FOR: Peter Chegwyn, campaign director for Marbles Reunited, said: “The Parthenon is the most important symbol of Greek cultural heritage and the Greek State has a duty to preserve its cultural heritage in its totality, both for its citizens and for the international community.
AGAINST: Neil MacGregor, director of the British Museum, said: “The sculptures are available in the British Museum to the public, free of entry charge, to a world audience of over 4.6 million visitors per year.
“In a new Acropolis Museum they would be part of a local museum with a particular focus on the history of ancient Athens.”
FOR: Chegwyn said: “The display of the sculptures at the British Museum is unsatisfactory because they appear as if they form a whole and they are exhibited on the inside of a wall. The new Acropolis Museum intends to re-house the Marbles and will make sure that these unique objects are seen at their greatest advantage and as close to their original position as possible.”
AGAINST: MacGregor said: “Centuries of damage have meant the Parthenon is a ruin and that only 50% of the original sculptures survive today. The surviving sculptures can never be re-connected to the building because the risk of further damage from weathering, pollution and earthquakes is too great. The best way forward is to employ 3D scanning and computer graphics to gain a more complete sense of how the whole might once have looked. This could also present the different hypothetical (and disputed) reconstructions. The British Museum has proposed such a project to all museums containing Parthenon sculptures in their collections, and a pilot project is under way. The Greeks have still to confirm their willingness to participate.
FOR: Chegwyn said: “The British Museum has always maintain the sculptures have been well cared for, but in the 1930s they were “cleaned” under the instruction of Lord Duveen who had the mistaken belief that they were originally “brilliant white”. The cleaning, which removed traces of colour and was carried out with wire brushes, copper tools and carborundum, caused serious and irretrievable damage that was admitted by the authorities of the Museum.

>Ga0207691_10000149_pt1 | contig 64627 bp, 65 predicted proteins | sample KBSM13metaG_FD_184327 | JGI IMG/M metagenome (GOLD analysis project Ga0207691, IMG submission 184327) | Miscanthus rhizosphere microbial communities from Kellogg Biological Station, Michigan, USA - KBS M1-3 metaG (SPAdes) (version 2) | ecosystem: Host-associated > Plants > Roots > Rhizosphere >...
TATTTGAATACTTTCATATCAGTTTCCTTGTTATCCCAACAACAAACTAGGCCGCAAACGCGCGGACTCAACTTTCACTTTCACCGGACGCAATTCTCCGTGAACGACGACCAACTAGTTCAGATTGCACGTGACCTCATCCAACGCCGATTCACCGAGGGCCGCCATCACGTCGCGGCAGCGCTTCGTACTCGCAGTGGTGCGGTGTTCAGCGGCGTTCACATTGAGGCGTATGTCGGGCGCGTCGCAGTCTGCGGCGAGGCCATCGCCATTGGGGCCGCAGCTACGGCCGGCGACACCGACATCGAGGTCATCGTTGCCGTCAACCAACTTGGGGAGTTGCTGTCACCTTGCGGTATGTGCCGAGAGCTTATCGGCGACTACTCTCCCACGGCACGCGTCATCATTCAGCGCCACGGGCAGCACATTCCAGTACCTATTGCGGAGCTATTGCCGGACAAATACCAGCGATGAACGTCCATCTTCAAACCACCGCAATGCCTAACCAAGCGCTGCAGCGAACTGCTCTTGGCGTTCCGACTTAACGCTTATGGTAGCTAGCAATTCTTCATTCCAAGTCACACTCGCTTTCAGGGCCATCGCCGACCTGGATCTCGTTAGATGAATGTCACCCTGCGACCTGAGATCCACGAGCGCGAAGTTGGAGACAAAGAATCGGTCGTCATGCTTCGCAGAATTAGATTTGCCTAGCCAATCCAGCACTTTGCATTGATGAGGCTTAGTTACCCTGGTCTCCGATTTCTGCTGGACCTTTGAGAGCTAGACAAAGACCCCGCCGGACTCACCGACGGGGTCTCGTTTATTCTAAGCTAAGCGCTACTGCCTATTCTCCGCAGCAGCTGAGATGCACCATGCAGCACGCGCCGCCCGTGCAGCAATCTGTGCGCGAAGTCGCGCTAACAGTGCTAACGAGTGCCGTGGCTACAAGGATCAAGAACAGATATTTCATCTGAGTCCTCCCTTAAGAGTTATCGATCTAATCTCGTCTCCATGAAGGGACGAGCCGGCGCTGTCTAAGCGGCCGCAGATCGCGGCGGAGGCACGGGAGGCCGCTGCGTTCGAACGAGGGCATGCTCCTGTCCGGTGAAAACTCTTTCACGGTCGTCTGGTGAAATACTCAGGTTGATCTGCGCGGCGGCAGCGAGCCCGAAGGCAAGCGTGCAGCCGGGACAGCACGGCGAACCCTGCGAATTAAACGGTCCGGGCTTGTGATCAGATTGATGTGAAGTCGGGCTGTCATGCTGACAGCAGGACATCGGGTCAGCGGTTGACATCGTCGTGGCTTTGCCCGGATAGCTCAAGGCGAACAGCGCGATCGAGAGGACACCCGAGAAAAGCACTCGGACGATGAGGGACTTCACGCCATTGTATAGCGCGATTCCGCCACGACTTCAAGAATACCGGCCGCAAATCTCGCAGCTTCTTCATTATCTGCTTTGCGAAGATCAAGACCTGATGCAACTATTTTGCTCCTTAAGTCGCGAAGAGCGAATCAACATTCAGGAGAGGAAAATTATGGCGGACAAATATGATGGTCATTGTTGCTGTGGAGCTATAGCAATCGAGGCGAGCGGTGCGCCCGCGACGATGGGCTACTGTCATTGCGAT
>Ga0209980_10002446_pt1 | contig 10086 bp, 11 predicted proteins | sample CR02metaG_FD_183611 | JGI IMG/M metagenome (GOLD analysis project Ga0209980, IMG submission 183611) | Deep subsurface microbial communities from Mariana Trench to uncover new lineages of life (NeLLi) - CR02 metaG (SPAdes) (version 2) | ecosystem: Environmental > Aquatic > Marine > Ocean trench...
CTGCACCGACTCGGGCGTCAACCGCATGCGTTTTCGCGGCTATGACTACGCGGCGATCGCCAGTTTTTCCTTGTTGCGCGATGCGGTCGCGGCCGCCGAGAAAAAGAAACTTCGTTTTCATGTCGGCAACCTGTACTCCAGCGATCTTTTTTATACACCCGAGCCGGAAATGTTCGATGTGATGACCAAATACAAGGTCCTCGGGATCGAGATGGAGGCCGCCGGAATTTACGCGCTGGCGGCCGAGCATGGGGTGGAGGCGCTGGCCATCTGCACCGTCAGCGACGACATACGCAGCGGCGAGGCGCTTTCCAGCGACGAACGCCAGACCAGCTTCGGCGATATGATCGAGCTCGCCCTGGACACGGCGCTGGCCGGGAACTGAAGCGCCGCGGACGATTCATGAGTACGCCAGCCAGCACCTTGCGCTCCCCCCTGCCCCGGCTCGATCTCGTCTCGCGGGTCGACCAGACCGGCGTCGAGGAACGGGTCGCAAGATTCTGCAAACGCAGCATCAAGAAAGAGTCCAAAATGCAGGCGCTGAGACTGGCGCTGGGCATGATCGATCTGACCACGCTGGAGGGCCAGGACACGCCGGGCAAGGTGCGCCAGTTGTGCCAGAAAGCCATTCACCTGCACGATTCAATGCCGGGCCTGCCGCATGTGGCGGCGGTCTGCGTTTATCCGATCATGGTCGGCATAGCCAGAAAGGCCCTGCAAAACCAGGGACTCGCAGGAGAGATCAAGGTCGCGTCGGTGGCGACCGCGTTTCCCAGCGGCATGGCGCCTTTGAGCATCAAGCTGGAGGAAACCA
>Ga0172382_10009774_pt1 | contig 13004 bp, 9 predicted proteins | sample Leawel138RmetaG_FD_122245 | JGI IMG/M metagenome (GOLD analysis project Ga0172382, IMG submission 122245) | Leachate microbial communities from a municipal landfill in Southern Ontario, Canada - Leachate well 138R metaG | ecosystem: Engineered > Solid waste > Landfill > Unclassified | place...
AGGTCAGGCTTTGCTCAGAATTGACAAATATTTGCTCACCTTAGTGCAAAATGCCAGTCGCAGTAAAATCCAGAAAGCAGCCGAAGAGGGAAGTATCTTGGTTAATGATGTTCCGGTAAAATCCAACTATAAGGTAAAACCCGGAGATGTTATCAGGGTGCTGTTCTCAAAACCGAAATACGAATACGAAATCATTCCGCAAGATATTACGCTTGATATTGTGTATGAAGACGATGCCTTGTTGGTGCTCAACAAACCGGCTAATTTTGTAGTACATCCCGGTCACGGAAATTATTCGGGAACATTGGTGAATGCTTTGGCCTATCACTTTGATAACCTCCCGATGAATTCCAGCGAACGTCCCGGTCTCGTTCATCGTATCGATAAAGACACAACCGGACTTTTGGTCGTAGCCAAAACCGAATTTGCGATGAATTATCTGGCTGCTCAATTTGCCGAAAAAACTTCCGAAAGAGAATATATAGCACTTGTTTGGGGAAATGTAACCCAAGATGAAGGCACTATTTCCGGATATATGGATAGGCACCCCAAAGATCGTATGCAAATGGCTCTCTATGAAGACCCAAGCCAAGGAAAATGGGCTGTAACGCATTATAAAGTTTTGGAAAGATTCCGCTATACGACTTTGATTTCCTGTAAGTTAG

AGAINST: MacGregor said: “The majority of the sculptures are not on display at the Acropolis Museum, but are either in store and unavailable to the public, or still on the building and at risk from weathering and pollution.”
FOR: Chegwyn said: “The Parthenon Marbles are an integral part of a famous monument celebrating the achievements of free, democratic people and for that reason it is an important symbol to the whole world. That is why it is inconceivable that over half of its celebrated sculptural elements should be exhibited 2000 miles away from the rest and from the actual monument for which they were expressly designed and carved.”
AGAINST: MacGregor said: “The current division of the sculptures between 10 museums allows many different stories to be told and different aspects of the sculptures to be understood, especially the full importance of Greek culture in the widest possible world context.
“In the British Museum the Parthenon Sculptures are part of a world museum in which Greece’s cultural debts to Egypt, Assyria and Persia can be clearly seen, and the contribution of ancient Greece to the development of later cultural achievements in Europe, Asia and Africa can be fully understood”
FOR: Chegwyn said: “These architectural members were hacked off the monument without the consent of the Greek people, who at that time were still under the Ottoman occupation. Moreover, distinguished scholars have challenged the legality of the acquisition in recent years. Other evidence has also come to light showing that even the Ottoman authorities themselves queried Lord Elgin’s right to remove architectural parts from a building and ship them to Britain.”